Malcolm Sutherland's production inevitably brings a focus to the play that was hard to create on its low- budget Masonic hall debut, though I don‘t feel that his design and staging ﬁt too comfortably in the difﬁcult. tiny \ studio. Fascinating, amusing and timel) though the play is, i ﬁnd it lacks a degree of human warmth for us fully to engage with it — the characters' concerns and preoccupations are real enough, but somehow their level of interaction is too cerebral. too distant, too elusive, l'm not sure which, for us really to share in their conflicts. What is important, however. is that Grcig is mining an area, as he did in this year's Europe, that is ofhuge relevance to life in the 90s and isjust the sort ofthing we need our playwrights to be doing if theatre itself is to be of relevance. Romeo and Juliet. Citizens' Theatre. Glasgow, until Sat 30 Oct; Stalin/and. until Sat 6 Nov.
? THE STRANGE CASE OF DR JEKYll. AND ME HYDE
Citizens’ Theatre, Glasgow, until 6 luv. 3 Jekyll is the same person as llyde!
: Sorry if that’s given the game away, but one of the major problems facing any stage production of ii. l. Stevenson’s classic tale of duality and deceit is that everyone knows its fatal final twist. The climax oi the original
l story, which is told from a multiplicity of perspectives and employs numerous styles, occurs when the final scribbled ; notes oi Dr Jekyll explain the entire
; mystery while bringing the story to a
suitably violent finale. But any efforts
, to dramatise the story have inevitably led to an abandonment oi the ‘what’s
t happening’ element in favour of a ‘how’s he going to get out oi this one’ narrative, with the result that much oi the horror’s subtlety ls jettisoned.
But there is another significant factor which mitigates against any successful stage adaptation; notably that, well, Jekle is the same person 3 as llyde. On stage, transformations 5 can be good, stylish or slightly hammy : (this production favours running into 5 the exit while being Illuminated by l flickering fluorescent lighting) but i almost invariably the effect is that of , changing one actor for another,
' If you accept the above as to some
: degree invalidating any re-
; interpretation of Stevenson’s story,
i including this production, than what's
left is well worth a visit. The cast plays with a vicious certitude which is chilling and pacy, and gives the dialogue’s poetic desperation a new and venomous edge. The action centres on a dissecting trolley, stacked with skulls, knives and chemicals. Eyeballs and other bloody organs are occasionally picked from an open body bag, while overhead the invidious bqu of Hyde prowls the suspended walkways. It’s an immediate, aggressive direction/ design, which sits well in the claustrophobic space of the Citizens’ uncomfortable studio; no slow fades of house lights for this show, but rather a sudden snap to black with a shock-inducing crash of synthesised chords. You leave the theatre with the impression of having been involved in an aesthetically pleasing minor car accident; it’s just a pity that all this intelligence and skill hasn’t been spent on something more innater dramatic. (Stephen Chester)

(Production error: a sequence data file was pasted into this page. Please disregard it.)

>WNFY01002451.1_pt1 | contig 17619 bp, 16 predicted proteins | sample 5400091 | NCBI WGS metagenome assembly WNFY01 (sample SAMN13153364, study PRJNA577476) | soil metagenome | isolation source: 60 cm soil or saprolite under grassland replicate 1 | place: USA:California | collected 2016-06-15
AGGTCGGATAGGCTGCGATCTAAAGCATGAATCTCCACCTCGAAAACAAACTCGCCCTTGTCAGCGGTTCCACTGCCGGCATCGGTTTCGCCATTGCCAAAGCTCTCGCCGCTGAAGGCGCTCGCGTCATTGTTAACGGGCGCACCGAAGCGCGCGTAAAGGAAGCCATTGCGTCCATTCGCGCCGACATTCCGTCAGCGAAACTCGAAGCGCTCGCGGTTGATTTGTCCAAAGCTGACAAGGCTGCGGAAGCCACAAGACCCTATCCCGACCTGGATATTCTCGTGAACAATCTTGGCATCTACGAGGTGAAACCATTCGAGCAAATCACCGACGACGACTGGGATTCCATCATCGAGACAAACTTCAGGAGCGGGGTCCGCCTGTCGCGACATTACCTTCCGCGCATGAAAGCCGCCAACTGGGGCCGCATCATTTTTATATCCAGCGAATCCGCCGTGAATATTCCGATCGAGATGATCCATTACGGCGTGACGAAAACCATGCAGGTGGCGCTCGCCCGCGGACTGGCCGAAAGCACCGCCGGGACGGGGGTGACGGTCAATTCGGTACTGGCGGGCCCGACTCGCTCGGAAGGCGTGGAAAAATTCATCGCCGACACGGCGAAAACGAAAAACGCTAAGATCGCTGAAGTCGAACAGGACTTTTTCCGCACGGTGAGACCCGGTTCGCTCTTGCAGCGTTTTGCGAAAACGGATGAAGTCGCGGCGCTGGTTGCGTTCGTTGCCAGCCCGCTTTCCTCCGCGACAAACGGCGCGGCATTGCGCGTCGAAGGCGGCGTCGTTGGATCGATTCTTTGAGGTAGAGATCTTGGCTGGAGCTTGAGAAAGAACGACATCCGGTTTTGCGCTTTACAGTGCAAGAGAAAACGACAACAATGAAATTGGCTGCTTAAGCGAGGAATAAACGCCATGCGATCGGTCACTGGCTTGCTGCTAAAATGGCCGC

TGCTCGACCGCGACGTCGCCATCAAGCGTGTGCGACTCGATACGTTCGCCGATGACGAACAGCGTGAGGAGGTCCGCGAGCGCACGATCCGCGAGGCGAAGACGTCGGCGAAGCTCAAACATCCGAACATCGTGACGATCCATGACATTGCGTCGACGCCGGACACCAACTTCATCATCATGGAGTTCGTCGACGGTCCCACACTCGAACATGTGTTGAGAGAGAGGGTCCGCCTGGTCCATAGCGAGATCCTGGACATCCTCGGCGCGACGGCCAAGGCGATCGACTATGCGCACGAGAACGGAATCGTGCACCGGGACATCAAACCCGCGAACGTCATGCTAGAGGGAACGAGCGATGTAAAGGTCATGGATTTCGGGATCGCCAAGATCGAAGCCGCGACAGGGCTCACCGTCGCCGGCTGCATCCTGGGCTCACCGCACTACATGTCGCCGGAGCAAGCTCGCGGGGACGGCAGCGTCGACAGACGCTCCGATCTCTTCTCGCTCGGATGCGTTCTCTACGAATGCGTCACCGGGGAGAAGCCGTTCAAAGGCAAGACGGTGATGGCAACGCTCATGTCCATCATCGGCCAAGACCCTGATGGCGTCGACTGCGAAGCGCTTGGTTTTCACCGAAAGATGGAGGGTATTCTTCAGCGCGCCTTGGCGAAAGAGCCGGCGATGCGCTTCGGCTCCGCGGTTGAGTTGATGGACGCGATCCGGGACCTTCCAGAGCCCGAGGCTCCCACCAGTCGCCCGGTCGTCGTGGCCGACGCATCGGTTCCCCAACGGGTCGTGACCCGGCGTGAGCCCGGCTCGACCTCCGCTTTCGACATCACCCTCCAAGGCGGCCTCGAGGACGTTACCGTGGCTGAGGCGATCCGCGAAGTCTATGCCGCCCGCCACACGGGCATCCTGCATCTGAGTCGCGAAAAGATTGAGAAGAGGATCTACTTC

DEEM— rwrucrrr surrr
= Seen at Theatre Workshop, Edinburyr.
Cne’s a married miner and the other’s a hairdresser, they’re gay, in love, and living in the sort of small Scottish mining community which takes an extremely dim view of these things. Will they be spotted snogging among
i the split ends, or will love triumph and
our hero extinguish his pit lamp as he steps out of the closet?
Jackie Kay’s play has all the right ingredients and seems formulated to hit the right dramatic points, but unfortunately in striking them it fails
to produce any significant emotional
responses. There are occasions when the structure of the play protrudes so severely that it would probably be much less jarring if a card was held up with ‘plot point’ printed on it, instead of having one of the characters refer to the time, ‘When your mammy died in childbirth’.
This wouldn’t be a problem if it weren’t for the slow pace of the piece, which seems to be stretching thin material to breaking point in order to cover the required 90 minutes. This leisurely narrative gait is further
' nobbled by being driven not by
dynamic conflicts between characters but by staged monologues delivered in the language of muted lyricism. The result isn’t extreme enough to be stylised or drab enough to be naturalistic, but sits uncomfortany between the two, and without an adequately presented context the whispered platitudes of love remain as platitudes.
Superb acting manages to redeem much of the play (it's always impressive to see a few live tears on stage) but ultimately it can’t save a slight, if watchable, piece of non- drarna. (Stephen Chester)
50 Tire List 22 October—4 November 1993